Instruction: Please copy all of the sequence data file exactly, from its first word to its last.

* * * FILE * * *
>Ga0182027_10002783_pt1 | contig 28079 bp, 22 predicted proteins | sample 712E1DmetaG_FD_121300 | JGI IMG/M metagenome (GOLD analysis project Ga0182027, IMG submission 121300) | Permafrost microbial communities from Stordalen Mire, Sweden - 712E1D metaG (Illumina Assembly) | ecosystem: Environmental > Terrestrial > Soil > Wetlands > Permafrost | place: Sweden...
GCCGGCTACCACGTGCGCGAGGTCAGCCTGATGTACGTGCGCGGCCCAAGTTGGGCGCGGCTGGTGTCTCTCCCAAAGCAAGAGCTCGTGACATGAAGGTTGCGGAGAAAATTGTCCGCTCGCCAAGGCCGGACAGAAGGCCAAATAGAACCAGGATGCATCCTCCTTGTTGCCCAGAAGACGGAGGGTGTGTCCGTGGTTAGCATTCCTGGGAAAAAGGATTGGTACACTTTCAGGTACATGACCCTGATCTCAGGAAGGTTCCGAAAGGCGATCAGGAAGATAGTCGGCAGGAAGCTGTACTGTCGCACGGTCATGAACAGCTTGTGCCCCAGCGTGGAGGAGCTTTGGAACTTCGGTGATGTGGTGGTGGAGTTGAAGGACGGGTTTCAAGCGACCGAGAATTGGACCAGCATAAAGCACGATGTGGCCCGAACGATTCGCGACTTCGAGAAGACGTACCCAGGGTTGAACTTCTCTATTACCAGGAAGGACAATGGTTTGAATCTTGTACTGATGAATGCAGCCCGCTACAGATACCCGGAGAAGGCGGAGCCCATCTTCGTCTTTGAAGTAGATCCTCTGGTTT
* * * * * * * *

>Ga0182027_10002783_pt1 | contig 28079 bp, 22 predicted proteins | sample 712E1DmetaG_FD_121300 | JGI IMG/M metagenome (GOLD analysis project Ga0182027, IMG submission 121300) | Permafrost microbial communities from Stordalen Mire, Sweden - 712E1D metaG (Illumina Assembly) | ecosystem: Environmental > Terrestrial > Soil > Wetlands > Permafrost | place: Sweden...
GCCGGCTACCACGTGCGCGAGGTCAGCCTGATGTACGTGCGCGGCCCAAGTTGGGCGCGGCTGGTGTCTCTCCCAAAGCAAGAGCTCGTGACATGAAGGTTGCGGAGAAAATTGTCCGCTCGCCAAGGCCGGACAGAAGGCCAAATAGAACCAGGATGCATCCTCCTTGTTGCCCAGAAGACGGAGGGTGTGTCCGTGGTTAGCATTCCTGGGAAAAAGGATTGGTACACTTTCAGGTACATGACCCTGATCTCAGGAAGGTTCCGAAAGGCGATCAGGAAGATAGTCGGCAGGAAGCTGTACTGTCGCACGGTCATGAACAGCTTGTGCCCCAGCGTGGAGGAGCTTTGGAACTTCGGTGATGTGGTGGTGGAGTTGAAGGACGGGTTTCAAGCGACCGAGAATTGGACCAGCATAAAGCACGATGTGGCCCGAACGATTCGCGACTTCGAGAAGACGTACCCAGGGTTGAACTTCTCTATTACCAGGAAGGACAATGGTTTGAATCTTGTACTGATGAATGCAGCCCGCTACAGATACCCGGAGAAGGCGGAGCCCATCTTCGTCTTTGAAGTAGATCCTCTGGTTT